The pandemic has changed many aspects of life, including taxes, and is again leaving Americans with a little extra time to file their returns.
But the extension granted by the Internal Revenue Service doesn't mean it makes sense for everyone to procrastinate until this year's new May 17 deadline.
Asked whether it's prudent to stick with the usual April 15 deadline, accountant Dan Geltrude said the decision basically comes down to whether you're expecting cash back from Uncle Sam.
If you anticipate a refund, "you want to file your tax return as soon as possible," Geltrude told CBSN. "Keep in mind that the IRS processes those refunds on a first-in, first-out basis, so you want to get in on a timely basis."
Filing your return electronically and requesting an electronic payment directly into your bank account will also "accelerate getting your refund as opposed to filing a paper return," he advised.
As to whether or not it makes sense to hold back on filing tax returns to potentially qualify for more stimulus that now has many Americans getting $1,400 checks — well, that also depends, according to Geltrude.
"If you have made the same amount or less than what you had made in the past, file on time," he advised. "If you've made more, you may not qualify for that stimulus check and therefore you may want to wait until the May 17 deadline to file your tax return."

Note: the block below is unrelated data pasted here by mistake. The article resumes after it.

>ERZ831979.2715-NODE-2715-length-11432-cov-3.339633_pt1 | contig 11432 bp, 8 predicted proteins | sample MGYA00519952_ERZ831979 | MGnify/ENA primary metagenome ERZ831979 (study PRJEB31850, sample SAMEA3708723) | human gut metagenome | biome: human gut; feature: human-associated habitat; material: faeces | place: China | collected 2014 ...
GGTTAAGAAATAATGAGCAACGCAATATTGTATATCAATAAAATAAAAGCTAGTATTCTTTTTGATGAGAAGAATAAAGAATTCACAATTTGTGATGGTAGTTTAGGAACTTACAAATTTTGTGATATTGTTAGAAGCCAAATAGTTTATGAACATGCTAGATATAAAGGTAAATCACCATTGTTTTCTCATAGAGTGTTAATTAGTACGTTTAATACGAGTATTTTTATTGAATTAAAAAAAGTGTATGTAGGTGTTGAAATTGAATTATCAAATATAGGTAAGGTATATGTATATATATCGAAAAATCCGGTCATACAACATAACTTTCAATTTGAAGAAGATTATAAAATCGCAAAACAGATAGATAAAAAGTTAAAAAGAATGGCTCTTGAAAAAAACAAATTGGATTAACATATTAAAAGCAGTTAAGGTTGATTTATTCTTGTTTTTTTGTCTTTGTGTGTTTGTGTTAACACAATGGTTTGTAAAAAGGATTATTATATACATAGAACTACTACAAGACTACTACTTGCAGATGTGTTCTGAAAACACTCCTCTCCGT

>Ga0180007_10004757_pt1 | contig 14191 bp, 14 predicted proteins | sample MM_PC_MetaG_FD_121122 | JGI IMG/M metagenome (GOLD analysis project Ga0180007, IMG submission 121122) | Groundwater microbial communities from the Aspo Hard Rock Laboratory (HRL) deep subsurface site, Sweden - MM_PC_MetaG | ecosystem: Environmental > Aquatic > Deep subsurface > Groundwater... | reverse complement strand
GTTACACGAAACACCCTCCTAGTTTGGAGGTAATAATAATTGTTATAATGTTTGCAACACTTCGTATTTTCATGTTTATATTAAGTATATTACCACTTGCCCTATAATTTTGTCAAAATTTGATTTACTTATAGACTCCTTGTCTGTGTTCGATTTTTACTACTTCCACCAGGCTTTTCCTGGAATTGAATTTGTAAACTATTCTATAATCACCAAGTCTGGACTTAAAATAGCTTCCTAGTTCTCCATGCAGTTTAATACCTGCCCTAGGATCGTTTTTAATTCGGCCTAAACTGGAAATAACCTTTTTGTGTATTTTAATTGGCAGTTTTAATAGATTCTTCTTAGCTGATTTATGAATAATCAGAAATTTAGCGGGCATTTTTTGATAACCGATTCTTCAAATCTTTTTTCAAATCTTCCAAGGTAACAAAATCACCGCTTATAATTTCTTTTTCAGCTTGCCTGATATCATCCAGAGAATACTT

Noting that individual filers can delay federal tax payments until May 17, Geltrude cautions to make sure to file on time with that date. Taxpayers who file after May 17 will be subject to penalties and interest. "And there's no sense in paying the IRS anything more than you have to," the CPA said.
Also keep in mind that stimulus and unemployment payments, as well as the prior administration in Washington, D.C., have changed the tax landscape, Geltrude said.
"The one thing you want to take a look at this year, that's a little bit different than the past, is if you are married you want to have your tax preparer take a hard look at whether you should file 'Married Filing Jointly' or 'Married Filing Separately'," he said.
That largely has to do with unemployment aid, up to $10,200 of which is not going to be taxable this filing season. "The earning cap is the same as if you're single or married, so that's why you want to look at how you file to maximize how much you potentially get back from the IRS," Geltrude explained.
"Many tax deductions went away with the  Trump tax plan, so a lot of things are no longer there." he said. "However, you still want to do things like maximize what you contribute into your retirement plan, whether it's a 401(k) or an IRA, because that is a great way to save for the future and you still get the tax benefit."
The IRS deadline extension gives filers an extra month's grace period to contribute the maximum amount of cash into their IRAs for the 2020 tax year, for instance — one less excuse to not take advantage of one of the biggest tax breaks available for retirement savers.
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